SNAP food benefits prove popular in downturn
GRAND FORKS -- Perhaps you've seen the snappy new television commercials for SNAP, the new acronym for the federal government's Supplemental Nutrition Assistance Program, formerly known as food stamps.
"If you want to eat right when money's tight, SNAP can help," one of them goes, as a video shows several different smiling people opening a refrigerator door to get food. "It's for people with low income, young and old. It's for those with a job or who are looking for a job. It's for those with a car or just a baby stroller."
People in Grand Forks County and across North Dakota must be getting the message. It's nearly standing-room only, every hour of the business day, and the telephones are ringing constantly at county social service offices.
They're not all there for SNAP. The office delivers a variety of services, such as Temporary Assistance for Needy Families, Medicare assistance, low-income home energy assistance, child care assistance and others.
But it's SNAP that has seen the biggest increases in participation in the past couple of years. And people who qualify for SNAP often qualify for other assistance programs.
Together, the household caseload in Grand Forks County has grown by 28 percent over the past two years for SNAP, TANF and medical assistance. The SNAP household participation has increased by 35 percent over that period.
Statewide, the number of participating households grew by 5 percent from October 2007 to October 2008, and by 21 percent between 2003 and 2008.
That's minor compared with the 39.2-percent increase nationwide over that five-year period.
The state is promoting the SNAP program, too, by working with Lutheran Social Services to spread the word through its Great Plains Food Bank. Together, they're working on a statewide SNAP outreach plan, which soon will be submitted to the program's Denver regional office, according to Arlene Dura, state SNAP director at the North Dakota Department of Human Services.
All SNAP benefits are paid through the federal government. Some program costs are funded 20 percent by the state. Counties pay for administration of SNAP and other federally mandated human services programs.
So, who qualifies?
A growing number of people eligible for or actively seeking benefits fall in the category of working poor -- defined as people eligible for SNAP and live in households in which at least one member earned money from a job.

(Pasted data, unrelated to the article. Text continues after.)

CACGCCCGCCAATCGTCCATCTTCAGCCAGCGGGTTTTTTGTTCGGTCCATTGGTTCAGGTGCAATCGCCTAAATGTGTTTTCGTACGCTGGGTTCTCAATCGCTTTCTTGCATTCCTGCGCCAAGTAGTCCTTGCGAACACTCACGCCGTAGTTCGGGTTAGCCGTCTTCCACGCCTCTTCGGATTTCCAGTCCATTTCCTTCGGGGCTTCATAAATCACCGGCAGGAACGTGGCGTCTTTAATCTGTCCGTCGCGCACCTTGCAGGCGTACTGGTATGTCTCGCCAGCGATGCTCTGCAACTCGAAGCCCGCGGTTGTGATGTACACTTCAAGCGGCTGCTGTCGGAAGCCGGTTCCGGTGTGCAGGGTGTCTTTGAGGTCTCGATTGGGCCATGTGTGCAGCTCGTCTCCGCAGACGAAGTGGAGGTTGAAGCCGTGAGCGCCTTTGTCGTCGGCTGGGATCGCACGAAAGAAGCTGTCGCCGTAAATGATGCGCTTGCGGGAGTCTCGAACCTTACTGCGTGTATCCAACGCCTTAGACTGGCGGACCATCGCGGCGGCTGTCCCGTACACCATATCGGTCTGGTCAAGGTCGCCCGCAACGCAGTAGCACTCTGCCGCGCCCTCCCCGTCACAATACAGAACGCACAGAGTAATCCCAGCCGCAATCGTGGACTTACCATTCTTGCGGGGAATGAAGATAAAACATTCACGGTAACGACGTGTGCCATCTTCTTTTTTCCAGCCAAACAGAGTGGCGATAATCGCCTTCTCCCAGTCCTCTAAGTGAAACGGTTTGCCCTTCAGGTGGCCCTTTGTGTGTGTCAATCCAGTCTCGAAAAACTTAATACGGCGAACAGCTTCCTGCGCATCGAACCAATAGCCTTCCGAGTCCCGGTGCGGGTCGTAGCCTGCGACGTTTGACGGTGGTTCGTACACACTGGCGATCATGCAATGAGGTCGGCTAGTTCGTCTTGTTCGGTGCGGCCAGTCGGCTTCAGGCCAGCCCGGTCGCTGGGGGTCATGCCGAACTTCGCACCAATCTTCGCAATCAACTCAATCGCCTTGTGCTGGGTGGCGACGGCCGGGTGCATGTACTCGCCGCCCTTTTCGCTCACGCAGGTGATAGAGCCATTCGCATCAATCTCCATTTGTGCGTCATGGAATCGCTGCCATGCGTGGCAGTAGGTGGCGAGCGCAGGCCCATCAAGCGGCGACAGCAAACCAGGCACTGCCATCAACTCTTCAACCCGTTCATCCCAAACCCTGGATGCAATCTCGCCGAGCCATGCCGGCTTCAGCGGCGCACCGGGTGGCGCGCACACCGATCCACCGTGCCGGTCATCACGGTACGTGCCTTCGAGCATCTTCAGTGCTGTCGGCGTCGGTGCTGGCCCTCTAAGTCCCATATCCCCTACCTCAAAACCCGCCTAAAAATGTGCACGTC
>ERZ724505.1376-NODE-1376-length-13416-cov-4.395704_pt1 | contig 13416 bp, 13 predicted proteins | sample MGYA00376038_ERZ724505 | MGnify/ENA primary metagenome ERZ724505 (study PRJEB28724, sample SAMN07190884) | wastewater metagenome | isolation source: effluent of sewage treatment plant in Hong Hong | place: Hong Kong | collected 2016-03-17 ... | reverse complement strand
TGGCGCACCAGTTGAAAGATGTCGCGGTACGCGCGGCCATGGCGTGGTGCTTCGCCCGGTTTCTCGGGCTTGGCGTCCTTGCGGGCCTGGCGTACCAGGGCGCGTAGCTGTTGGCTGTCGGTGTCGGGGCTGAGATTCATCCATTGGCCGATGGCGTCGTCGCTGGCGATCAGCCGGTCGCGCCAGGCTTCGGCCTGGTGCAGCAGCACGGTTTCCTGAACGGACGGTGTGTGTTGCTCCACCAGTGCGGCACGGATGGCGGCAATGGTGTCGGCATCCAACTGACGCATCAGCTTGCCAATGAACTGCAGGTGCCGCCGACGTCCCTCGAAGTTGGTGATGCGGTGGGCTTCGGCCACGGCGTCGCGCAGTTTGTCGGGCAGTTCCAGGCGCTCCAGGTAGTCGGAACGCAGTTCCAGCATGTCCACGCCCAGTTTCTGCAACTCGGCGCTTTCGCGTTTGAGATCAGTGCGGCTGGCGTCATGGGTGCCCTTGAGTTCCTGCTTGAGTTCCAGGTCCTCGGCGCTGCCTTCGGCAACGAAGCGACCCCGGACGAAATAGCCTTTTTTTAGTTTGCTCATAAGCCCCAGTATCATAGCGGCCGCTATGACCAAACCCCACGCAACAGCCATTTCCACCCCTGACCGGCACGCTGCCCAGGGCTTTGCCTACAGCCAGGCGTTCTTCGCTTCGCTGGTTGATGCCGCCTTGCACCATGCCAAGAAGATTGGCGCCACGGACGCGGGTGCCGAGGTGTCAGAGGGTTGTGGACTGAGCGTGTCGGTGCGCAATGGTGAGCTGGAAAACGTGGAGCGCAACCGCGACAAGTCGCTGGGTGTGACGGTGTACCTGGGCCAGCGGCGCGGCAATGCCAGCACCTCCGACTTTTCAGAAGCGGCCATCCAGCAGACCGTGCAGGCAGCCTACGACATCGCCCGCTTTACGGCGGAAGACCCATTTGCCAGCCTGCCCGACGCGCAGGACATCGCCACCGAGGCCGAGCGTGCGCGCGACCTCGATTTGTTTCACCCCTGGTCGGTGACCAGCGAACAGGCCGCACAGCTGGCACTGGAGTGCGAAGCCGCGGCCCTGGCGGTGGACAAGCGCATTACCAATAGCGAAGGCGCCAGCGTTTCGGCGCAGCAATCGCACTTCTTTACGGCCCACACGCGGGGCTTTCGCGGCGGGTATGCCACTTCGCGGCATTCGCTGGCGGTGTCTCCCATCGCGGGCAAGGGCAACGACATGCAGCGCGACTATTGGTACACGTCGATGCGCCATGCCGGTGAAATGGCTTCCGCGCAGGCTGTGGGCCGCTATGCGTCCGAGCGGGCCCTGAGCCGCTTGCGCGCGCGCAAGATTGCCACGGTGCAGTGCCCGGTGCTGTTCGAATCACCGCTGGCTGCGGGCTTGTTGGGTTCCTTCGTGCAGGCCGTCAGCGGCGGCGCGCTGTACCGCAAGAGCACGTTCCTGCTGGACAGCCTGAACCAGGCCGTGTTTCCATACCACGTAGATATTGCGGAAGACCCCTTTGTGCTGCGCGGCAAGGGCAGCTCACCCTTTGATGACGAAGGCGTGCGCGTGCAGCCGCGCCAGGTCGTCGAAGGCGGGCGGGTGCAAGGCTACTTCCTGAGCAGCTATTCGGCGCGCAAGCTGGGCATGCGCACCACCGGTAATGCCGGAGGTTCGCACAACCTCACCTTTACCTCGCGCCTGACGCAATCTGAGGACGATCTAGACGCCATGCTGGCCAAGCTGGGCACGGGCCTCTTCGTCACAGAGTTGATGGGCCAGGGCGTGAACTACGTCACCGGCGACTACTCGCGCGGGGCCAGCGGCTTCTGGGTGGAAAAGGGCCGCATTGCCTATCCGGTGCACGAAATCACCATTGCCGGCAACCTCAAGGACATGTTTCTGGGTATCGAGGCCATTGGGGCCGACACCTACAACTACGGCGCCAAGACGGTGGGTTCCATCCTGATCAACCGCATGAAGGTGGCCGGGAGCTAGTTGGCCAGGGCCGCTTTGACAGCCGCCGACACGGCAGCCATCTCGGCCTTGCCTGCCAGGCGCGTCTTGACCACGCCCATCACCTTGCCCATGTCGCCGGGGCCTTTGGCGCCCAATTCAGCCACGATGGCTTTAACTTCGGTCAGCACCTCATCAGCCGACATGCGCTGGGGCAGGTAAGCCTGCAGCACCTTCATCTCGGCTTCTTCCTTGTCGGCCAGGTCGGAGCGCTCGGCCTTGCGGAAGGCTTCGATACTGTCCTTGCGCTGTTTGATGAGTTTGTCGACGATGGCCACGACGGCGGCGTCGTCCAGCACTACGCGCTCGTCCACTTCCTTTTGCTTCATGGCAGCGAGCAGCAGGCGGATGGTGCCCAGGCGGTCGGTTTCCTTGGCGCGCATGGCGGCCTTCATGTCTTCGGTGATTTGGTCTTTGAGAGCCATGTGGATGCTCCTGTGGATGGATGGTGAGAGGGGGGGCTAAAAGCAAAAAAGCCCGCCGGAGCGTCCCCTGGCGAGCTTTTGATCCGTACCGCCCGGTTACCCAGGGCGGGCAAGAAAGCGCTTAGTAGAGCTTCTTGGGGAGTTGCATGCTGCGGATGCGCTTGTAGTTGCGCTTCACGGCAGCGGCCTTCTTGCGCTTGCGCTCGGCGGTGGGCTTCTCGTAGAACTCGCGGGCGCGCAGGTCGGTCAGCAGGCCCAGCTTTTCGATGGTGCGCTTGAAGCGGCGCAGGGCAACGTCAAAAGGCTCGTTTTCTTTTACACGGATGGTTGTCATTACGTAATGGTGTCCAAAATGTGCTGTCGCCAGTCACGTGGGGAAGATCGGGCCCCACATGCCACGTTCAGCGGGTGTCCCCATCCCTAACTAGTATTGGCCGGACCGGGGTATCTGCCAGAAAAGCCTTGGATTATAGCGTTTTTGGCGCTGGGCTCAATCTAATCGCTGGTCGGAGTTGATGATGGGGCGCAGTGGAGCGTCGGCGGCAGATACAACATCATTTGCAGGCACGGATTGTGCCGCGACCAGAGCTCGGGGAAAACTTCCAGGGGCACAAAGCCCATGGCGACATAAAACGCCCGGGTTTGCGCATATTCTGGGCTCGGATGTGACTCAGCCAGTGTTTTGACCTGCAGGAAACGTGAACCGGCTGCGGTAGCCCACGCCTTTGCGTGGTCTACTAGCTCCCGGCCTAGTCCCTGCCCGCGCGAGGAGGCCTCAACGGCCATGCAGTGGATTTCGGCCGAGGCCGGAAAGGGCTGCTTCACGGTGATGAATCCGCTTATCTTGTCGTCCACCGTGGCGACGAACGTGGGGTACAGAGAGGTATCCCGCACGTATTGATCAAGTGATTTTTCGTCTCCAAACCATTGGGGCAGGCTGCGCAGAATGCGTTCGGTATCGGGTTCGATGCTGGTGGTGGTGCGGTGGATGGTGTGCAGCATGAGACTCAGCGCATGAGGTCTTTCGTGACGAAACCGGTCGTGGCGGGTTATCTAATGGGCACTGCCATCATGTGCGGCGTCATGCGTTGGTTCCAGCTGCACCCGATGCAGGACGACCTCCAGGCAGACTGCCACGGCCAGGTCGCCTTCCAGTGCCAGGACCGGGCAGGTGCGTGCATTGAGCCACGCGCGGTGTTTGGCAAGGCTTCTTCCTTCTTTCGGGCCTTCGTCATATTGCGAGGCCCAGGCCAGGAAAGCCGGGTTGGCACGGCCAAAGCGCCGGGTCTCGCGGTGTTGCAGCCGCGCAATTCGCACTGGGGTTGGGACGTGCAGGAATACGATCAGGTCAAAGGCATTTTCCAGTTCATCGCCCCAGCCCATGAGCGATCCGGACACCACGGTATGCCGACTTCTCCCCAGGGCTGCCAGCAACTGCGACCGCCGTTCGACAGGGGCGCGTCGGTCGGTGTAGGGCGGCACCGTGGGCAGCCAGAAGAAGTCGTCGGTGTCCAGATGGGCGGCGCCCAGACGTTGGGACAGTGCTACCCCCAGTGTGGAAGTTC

"I just think there's a real misconception about who's on public assistance in North Dakota," said Luellen Hart, eligibility worker supervisor in Grand Forks County. "A lot of people think it is people who aren't working or who aren't trying to make a living."
Hart offered some sample family budgets, based on fictional but typical families filling out SNAP and Medicaid budget worksheets:
- Household 1, with husband, wife and three children, ages 7, 5 and 3. Dad works 40 hours per week at $14 per hour. Mom works 32 hours per week for $8 per hour. They pay $850 month on their mortgage, property taxes and insurance. They qualify for about $400 per month in SNAP benefits. But they don't qualify for day care assistance, which can run $400 to $500 per child. The children are eligible for medical assistance.
- Household 2, with single mother and two children, ages 7 and 4. Mother is a full-time student who works 25 hours a week at $7.50 per hour. She also gets $600 a month from child support, which officials say is a low estimate. They qualify for about $285 a month from SNAP. They also qualify for some housing assistance, making their monthly rent $200. They pay about $150 monthly for after-school child care. All household members pass the income limits for their respective Medicaid limits.
County social workers say many families -- even those with jobs -- sometimes make choices between putting food on the table and paying for prescriptions or other necessities.
"I think a lot of people in Grand Forks would be surprised at the number of families that live in motels, that don't have a home," said Rachel Behm, family preservation supervisor. "They live in a motel because they don't have utilities to pay. They can't get on (public) housing. They know what they have to pay per week or per month, whatever it is. They're living in a one-bedroom, one-living room apartment."
The Grand Forks County Social Services budget is growing, too, to meet the increasing demand. It increased by 11.5 percent from 2006 to 2007 and by another 6.4 percent from 2007 to 2008. Those administrative costs are paid by county residents through their property taxes. In 2010, salaries will comprise $2.9 million of the county's $4.9 million social services budget.
The total number of staff will grow from 70 to 72 next year.
Those national promotions are helping to increase demand, which is taxing county budgets throughout the state as social workers struggle to keep up with that growing demand.
But some look at the picture from a different perspective.
"I like to say we help to drive economic development, too," said Keith Berger, Grand Forks County Social Services director. "When the city can say to a company, 'Come in, and pay $13 an hour' and that company may not have a benefit package, they maybe should say, 'Grand Forks County can help out with assistance.' Maybe, it's just food stamps. Maybe, it's some other program, but we do play a part in it.
"I'm sure that most of these employers paying $13 and $14 an hour aren't probably even aware that, 'Gee, this family might be eligible or might need it.'"